• Tracie:

      Sounds as if you are getting a marvelous, multicultural, multiethnic, multidisciplinary education for your family. I say family, because I know that educational approaches necessitate familial engagement, particularly when you are moving from country to country.

      And you’ve hit on the concerns I’m airing: it’s not the lower school program that is stressful; it is the last two years, called the IB diploma. If one chooses to attend a school where there are options (AP, Honors, IB courses OR the full IB Diploma), you might be granted the fluidity to move between courses. You can even enter the full IB, as did one of our children, and if circumstances change or you realize you cannot stay in choir (as has written another blog reader) AND complete the demands of the full IB, you can scale back, still getting IB course credit. If, however, your child is attending an IB school (as we are), there is the full IB. And. . . there is the full IB. Again, the IB courses in and of themselves are demanding. The educators I’ve researched indicate they are equivalent to or more demanding than the US’ AP (Advanced Placement) courses.

      What pushes the full IB to be “a dragon”, “a killer”, or “a gun to the head”, as other readers and I have noted here and in the comment thread, are the additional demands (service hours and journaling about them; an extended 4,000 word essay; a Theory of Knowledge course and its requisite essay; and frequent internal assessments.) These demands, mind you, are taking place simultaneously with a full load of university-level coursework and the consuming college application process, (essays, forms, forms, deadlines, forms) which, though maybe not a dragon, is definitely a bear.

      So it’s serious, even throttling stuff. Will it squelch – or deepen – my two youngest children’s love for learning? We’ll see! Do universities appreciate the program? Umm. . .I’ll let you know.

      For now, our family is catching scraps of joy before this next child launches from home. If “joy” and “the full IB” are oxymorons, then I’ll settle for helping my child catch some z-z-z-z-zs and not catch a cold.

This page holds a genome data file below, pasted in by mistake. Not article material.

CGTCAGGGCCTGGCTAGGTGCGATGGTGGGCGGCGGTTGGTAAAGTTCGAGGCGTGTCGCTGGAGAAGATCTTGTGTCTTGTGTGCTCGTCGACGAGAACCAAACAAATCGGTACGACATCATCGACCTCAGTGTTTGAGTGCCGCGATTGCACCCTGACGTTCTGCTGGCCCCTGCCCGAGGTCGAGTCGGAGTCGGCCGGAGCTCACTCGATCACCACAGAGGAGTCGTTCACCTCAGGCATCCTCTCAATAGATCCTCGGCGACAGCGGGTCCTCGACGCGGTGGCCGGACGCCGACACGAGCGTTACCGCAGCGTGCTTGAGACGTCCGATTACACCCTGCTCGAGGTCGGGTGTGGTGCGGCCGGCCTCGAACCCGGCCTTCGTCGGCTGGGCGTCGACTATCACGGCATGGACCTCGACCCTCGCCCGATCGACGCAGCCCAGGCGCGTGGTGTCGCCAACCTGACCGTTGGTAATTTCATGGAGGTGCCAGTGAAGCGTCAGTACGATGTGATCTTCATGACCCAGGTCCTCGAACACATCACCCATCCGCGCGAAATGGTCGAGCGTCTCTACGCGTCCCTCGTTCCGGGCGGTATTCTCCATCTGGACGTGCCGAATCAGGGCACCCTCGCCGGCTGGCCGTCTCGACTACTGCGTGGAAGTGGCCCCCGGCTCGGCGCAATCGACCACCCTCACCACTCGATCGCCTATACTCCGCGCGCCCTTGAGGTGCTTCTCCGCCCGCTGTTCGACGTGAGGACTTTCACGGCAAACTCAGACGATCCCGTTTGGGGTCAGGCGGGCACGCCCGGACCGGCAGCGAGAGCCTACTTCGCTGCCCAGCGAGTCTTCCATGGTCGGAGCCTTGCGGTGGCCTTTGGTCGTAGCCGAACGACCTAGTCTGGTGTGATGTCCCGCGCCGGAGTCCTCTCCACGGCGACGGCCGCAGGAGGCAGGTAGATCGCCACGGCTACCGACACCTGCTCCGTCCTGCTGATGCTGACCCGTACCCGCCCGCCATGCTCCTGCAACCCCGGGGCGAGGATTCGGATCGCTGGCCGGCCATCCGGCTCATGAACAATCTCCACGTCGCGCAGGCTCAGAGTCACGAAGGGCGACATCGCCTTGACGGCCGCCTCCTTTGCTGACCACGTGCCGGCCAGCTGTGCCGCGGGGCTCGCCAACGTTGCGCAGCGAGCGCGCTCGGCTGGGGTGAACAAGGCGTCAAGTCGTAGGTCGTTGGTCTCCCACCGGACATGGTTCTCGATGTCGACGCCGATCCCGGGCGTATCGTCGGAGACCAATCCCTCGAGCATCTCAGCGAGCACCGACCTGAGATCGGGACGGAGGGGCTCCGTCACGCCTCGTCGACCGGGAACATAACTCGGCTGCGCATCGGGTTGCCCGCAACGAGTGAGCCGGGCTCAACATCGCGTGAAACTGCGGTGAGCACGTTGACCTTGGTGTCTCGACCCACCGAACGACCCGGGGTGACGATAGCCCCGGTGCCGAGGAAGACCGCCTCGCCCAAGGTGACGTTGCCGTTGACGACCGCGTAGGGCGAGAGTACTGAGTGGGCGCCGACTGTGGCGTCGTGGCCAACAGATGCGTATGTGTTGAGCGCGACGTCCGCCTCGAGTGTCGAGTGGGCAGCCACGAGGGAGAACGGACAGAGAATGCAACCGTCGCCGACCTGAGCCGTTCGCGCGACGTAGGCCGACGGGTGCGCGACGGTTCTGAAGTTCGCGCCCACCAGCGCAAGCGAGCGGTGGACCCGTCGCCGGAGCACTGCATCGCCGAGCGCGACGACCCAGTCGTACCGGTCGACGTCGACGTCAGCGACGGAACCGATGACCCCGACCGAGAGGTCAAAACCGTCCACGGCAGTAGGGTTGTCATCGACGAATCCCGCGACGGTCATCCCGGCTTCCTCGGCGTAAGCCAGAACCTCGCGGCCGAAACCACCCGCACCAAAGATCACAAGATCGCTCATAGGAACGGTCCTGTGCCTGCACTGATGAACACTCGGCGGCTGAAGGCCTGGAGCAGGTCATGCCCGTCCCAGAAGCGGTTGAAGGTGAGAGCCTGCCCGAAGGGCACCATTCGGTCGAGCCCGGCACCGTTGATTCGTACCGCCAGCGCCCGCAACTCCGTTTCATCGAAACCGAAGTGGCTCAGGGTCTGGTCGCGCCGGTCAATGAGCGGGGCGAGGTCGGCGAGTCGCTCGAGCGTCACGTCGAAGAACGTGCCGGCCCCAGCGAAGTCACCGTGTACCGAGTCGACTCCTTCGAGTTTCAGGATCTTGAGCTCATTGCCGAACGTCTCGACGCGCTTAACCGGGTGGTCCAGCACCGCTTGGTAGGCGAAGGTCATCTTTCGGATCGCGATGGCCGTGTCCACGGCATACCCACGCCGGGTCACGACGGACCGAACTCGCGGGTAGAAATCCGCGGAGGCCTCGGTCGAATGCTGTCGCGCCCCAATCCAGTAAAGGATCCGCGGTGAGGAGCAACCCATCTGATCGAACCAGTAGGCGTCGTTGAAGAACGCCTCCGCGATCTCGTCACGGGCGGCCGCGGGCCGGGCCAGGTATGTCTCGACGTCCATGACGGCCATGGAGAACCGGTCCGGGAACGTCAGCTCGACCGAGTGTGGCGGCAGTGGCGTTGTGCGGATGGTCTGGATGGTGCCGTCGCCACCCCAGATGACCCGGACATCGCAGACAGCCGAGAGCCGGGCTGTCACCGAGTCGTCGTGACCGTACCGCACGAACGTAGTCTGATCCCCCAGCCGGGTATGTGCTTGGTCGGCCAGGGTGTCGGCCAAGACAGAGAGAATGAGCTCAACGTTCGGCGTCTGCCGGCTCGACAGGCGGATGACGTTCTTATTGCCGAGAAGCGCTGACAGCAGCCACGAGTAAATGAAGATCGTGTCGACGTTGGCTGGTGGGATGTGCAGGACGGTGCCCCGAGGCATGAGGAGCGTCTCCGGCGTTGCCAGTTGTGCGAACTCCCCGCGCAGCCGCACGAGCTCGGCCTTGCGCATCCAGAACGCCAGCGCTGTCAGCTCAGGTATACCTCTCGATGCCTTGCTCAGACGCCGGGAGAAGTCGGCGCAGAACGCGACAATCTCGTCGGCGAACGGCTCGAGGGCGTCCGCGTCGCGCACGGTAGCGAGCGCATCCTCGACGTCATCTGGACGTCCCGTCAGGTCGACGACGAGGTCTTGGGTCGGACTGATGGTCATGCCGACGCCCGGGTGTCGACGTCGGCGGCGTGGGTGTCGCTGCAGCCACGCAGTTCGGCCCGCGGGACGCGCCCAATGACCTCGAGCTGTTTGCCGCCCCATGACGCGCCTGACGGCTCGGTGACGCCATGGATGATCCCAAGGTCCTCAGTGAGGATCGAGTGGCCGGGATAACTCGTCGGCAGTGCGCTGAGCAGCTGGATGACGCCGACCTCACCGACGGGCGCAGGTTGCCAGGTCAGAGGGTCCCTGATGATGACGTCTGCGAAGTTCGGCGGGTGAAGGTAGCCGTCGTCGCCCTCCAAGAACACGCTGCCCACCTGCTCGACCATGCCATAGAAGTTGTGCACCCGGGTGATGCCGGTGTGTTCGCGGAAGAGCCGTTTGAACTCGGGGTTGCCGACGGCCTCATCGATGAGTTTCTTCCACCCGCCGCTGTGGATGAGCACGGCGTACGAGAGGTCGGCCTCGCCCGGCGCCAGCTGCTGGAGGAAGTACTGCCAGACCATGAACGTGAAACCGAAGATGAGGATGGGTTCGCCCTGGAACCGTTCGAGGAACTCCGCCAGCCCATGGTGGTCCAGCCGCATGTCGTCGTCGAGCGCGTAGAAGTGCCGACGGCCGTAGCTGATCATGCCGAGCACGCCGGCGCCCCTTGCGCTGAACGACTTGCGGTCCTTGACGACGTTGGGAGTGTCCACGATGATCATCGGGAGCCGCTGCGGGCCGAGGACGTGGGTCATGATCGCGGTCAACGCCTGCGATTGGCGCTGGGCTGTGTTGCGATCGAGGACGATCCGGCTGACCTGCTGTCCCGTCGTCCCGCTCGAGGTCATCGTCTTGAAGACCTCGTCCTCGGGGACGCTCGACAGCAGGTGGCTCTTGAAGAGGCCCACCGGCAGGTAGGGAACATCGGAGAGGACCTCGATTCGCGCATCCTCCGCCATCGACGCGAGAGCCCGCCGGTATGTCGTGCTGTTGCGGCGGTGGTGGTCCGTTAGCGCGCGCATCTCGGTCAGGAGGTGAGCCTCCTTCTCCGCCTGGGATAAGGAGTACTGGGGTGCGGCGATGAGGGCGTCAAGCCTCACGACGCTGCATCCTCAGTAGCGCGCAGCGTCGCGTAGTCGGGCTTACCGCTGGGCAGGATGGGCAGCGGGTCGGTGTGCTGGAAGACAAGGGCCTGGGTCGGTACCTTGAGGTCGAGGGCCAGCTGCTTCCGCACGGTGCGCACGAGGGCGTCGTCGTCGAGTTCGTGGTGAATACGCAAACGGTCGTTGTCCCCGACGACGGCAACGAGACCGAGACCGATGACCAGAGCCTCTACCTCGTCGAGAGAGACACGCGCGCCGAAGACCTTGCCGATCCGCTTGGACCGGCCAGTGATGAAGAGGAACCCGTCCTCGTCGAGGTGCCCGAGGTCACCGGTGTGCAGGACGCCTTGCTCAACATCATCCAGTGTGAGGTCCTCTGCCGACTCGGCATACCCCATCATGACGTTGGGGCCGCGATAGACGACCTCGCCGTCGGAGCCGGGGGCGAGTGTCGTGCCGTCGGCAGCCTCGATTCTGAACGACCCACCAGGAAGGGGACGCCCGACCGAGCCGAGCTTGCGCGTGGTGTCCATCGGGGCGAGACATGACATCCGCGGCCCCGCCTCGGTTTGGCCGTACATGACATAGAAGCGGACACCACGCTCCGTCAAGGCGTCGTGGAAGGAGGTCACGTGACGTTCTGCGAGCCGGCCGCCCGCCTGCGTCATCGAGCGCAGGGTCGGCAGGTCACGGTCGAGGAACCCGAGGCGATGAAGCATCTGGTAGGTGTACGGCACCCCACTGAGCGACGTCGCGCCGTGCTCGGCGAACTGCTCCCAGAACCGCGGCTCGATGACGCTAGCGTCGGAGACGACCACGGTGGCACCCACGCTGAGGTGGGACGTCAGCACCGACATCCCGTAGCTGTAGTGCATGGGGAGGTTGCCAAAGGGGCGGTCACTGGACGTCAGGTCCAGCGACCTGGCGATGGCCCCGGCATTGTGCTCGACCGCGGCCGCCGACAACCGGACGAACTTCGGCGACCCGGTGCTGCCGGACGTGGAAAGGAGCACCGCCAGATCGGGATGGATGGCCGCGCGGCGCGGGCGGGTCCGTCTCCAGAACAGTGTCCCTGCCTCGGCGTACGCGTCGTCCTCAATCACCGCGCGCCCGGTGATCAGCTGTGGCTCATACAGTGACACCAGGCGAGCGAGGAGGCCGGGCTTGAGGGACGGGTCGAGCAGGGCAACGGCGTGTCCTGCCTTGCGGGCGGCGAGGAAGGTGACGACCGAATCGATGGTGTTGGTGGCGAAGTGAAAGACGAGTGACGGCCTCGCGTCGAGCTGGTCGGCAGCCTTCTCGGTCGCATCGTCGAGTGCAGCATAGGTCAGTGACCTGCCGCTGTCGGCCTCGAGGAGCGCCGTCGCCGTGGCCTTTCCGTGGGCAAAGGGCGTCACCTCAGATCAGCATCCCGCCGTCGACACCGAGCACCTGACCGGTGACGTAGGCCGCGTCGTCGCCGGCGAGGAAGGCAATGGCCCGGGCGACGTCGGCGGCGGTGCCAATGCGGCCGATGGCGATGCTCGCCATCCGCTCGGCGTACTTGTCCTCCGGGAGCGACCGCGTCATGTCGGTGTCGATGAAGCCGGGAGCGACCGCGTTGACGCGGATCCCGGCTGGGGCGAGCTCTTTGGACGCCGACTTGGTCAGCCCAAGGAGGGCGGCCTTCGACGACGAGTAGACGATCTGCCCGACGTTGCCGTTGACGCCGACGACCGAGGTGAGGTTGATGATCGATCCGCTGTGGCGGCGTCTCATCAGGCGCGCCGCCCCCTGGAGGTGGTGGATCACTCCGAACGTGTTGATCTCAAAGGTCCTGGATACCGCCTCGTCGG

2. Melissa,

    Great Post and wonderful questions. I have five children, two currently at SUU, a missionary in the field, a Senior in public high school, and an 11 year old son that I am homeschooling.

    I first heard about the IB program in our public school district in Boulder Colorado when my children were babies.

    We made the decision to homeschool off and on during the elementary years and then enrolled our children in a Charter School that was a college prep environment with high expectations and generally advanced coursework that enabled them to advance a year or two academically compared to their peers in the regular public schools. They offered a solid AP Program, but no IB Program.

    I read so many books by educators like John Holt, Rudolph Flesch, Maria Montessori, Rudolf Steiner, and John Taylor Gatto that my attitude as a mother was extremely chill as compared to the other parents, many of whom had set the goal for their kids to be accepted into ivy league schools. Many students from our school did get accepted into top programs all over the country…

    I suppose the question is, “At what cost?”.

    I enrolled my children so that they could participate in the various activities that were impossible to replicate at home; Choir, Band, Theatre, Speech and Debate, and SPORTS! I felt that if they were in a classroom seven hours a day with children who were academically striving, then maybe some of that ordered stretching would counterbalance the extreme Waldorf “Child-Led” everything environment in which they had been raised in our home. We did some level of Attachment Parenting with all five.

    Apprently it did because they all seemed to thrive academically with my oldest daughter making the Deans list and a younger daughter playing five sports her senior year while maintaining a solid GPA and singing in the best choir at the school. My sons were less organized and focused on academics and I was perhaps way too willing to let them stay home from school whenever they wanted. On “sick” days we baked and rented movies and played with baby brother at the park.

    A science teacher informed us that our fourth child, a son, was smart but so unbelievably lazy that he could not in good conscience give him an A. I refused to sweat it. Some of the students at the school were attempting suicide, breaking down in a variety of stress disorders, and my children all reported the various threats that certain parents made if their children did not get perfect grades.